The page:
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Silver bullet? CRM on demand

Is the software-as-a-service model of delivering CRM just a wave like any other or a Tsunami force your business can’t ignore? CRM expert Trudy Barnett investigates…

On demand software, also known as software as a service (SaaS), or what we used to call application service providers (ASPs) – are a surprisingly simple concept.

Essentially, software is developed and hosted by a commercial organisation and interested organisations pay to use it on a monthly basis.

No expensive hardware, no expensive technical support teams, no expensive software licenses, no annual maintenance charges, just one easy monthly payment that moves up (or down) with the number of registered users, or the amount of use. On demand software has turned the software industry on its head.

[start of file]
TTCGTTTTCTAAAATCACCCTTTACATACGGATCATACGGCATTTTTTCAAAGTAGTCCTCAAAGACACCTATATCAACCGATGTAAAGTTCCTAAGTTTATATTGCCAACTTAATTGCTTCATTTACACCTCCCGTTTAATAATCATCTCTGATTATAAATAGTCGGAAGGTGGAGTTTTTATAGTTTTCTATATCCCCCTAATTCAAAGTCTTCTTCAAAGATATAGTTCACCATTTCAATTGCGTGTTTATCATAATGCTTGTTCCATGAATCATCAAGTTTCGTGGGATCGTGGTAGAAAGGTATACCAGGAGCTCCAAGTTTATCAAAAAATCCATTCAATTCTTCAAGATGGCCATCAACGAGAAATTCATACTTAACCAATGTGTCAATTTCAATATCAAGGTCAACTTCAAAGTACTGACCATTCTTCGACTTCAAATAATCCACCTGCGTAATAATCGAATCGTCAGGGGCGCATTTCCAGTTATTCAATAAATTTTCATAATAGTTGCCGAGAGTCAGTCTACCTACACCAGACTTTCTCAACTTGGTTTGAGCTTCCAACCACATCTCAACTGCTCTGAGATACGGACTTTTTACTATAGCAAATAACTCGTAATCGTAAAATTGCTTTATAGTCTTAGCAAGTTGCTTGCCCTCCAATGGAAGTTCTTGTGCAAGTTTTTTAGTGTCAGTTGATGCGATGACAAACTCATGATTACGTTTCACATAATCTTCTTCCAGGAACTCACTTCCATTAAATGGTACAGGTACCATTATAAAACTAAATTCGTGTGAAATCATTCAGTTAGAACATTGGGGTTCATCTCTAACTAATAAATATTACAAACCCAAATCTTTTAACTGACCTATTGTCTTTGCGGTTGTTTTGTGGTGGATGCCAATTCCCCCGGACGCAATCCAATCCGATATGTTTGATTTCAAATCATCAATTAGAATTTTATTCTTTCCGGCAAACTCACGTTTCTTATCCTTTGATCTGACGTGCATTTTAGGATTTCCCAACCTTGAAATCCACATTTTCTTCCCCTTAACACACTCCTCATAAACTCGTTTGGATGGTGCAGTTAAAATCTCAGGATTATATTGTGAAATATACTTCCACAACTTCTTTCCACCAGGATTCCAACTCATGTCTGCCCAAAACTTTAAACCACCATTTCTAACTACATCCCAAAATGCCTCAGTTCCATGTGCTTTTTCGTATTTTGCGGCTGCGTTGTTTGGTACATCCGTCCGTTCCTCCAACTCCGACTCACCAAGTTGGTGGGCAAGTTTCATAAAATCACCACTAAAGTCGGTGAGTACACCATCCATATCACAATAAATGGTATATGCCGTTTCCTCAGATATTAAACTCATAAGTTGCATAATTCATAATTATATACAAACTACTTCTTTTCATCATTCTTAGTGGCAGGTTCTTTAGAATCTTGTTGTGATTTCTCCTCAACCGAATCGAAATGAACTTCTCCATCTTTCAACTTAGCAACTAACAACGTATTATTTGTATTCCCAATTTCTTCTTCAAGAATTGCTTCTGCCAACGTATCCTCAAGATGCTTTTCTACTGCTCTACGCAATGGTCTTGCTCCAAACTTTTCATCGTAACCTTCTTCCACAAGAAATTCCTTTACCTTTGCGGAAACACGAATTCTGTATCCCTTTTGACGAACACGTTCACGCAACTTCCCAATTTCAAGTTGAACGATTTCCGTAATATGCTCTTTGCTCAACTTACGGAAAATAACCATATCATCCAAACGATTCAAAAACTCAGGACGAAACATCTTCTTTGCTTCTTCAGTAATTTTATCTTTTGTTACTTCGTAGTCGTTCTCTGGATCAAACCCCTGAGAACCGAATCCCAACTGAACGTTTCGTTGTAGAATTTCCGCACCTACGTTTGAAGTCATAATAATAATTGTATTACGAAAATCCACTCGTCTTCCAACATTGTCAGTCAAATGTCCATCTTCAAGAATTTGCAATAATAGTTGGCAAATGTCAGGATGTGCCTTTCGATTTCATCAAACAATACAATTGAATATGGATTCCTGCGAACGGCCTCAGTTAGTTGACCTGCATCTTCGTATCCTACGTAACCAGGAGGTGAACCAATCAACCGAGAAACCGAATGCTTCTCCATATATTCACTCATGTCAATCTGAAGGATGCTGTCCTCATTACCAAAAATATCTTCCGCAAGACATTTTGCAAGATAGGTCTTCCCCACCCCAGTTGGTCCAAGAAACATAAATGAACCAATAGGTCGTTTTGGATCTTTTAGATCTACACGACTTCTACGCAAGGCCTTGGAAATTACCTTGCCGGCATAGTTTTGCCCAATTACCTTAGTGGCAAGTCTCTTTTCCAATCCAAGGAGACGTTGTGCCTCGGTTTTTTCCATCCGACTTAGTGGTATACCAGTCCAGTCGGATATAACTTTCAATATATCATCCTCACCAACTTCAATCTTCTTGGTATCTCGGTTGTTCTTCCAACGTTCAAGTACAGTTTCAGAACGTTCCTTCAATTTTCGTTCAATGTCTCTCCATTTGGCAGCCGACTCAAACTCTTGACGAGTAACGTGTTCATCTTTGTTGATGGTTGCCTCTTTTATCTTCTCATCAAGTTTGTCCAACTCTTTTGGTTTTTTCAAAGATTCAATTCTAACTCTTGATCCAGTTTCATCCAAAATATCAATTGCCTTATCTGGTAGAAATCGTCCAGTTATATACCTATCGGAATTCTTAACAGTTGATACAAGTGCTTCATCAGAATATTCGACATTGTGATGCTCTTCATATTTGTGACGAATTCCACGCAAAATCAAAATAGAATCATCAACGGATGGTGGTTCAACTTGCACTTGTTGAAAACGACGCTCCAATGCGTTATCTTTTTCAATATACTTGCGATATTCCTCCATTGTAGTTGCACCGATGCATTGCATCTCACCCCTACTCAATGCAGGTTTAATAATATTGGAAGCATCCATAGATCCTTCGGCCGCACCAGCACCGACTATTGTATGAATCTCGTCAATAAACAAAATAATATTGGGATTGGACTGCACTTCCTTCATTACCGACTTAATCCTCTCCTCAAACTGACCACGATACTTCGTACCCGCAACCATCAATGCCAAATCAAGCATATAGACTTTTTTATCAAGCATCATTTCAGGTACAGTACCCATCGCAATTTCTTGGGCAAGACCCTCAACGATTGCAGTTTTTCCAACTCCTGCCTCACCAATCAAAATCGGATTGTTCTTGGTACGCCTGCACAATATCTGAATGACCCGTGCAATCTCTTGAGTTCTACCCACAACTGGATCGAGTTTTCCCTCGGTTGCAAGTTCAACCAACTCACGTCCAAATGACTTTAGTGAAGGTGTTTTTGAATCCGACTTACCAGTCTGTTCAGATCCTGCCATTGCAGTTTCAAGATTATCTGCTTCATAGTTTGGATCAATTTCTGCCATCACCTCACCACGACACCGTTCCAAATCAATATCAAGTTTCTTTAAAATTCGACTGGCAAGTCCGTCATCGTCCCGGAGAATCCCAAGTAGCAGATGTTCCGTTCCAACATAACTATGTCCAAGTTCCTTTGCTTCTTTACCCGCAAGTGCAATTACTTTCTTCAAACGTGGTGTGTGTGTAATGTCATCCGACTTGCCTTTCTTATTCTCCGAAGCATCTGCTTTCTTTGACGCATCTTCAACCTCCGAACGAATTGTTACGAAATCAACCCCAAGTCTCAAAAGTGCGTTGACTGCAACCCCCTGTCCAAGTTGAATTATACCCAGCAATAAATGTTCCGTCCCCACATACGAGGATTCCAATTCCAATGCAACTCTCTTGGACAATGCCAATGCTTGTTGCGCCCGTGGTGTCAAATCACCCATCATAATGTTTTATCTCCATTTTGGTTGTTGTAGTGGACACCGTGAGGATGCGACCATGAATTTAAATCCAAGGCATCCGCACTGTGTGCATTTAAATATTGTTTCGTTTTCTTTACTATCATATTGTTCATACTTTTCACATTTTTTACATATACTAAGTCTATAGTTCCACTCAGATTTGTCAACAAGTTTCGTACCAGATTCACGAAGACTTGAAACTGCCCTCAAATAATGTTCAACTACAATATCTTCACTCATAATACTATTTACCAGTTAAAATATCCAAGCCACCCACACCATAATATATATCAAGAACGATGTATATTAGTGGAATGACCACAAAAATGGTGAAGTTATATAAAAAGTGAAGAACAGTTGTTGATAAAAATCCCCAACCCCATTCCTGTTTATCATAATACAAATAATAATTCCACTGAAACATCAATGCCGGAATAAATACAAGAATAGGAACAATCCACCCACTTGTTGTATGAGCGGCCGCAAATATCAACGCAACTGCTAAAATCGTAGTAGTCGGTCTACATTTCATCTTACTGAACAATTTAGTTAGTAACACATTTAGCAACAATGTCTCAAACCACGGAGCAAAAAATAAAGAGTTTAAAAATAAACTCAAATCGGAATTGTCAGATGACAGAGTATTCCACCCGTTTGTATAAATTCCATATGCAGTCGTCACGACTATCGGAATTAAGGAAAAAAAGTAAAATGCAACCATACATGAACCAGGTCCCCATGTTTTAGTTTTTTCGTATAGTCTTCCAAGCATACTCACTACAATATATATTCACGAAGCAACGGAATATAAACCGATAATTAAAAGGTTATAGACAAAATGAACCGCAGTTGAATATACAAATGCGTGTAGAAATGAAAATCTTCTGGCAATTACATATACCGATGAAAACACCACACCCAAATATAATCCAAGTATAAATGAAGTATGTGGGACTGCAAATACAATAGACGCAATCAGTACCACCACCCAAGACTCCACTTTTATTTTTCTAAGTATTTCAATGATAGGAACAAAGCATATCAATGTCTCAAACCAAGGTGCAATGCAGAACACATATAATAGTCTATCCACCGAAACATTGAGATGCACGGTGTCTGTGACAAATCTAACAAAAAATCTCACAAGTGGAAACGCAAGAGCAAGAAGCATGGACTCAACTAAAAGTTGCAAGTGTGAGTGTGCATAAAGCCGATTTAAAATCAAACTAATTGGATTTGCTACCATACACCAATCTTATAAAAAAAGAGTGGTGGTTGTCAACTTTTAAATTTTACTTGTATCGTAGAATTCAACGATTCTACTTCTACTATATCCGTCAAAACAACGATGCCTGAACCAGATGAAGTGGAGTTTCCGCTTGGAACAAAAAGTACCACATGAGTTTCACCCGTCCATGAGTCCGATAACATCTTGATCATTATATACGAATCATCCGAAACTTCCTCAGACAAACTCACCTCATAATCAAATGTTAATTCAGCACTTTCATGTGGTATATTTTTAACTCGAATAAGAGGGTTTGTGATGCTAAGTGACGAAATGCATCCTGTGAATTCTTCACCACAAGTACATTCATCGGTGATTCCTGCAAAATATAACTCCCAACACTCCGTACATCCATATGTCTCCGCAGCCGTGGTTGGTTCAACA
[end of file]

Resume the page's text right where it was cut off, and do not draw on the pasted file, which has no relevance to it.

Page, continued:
The sales and service cycles are shorter. Self service is the norm. A new customer can register online, pay by credit card, configure the software without assistance and start using it immediately. If the system breaks, it breaks for everyone, not just a single department, so maintenance and fault management capabilities are survival issues.

The concept of outsourcing isn’t particularly new – applications such as payroll have been successful in this space for a long time. However, it has taken time for the true on-demand concept to gain acceptance as a mainstream approach requiring some significant shifts in thinking in terms of traditional IT delivery. The challenges to acceptance of on-demand models have enough fear factors to be credible:

  • We don’t control our data and it may be stored anywhere in the world. How do we ensure the privacy of our customers and ourselves for that matter?
  • What happens if the hosting company goes under – how can we make sure we can keep our business running?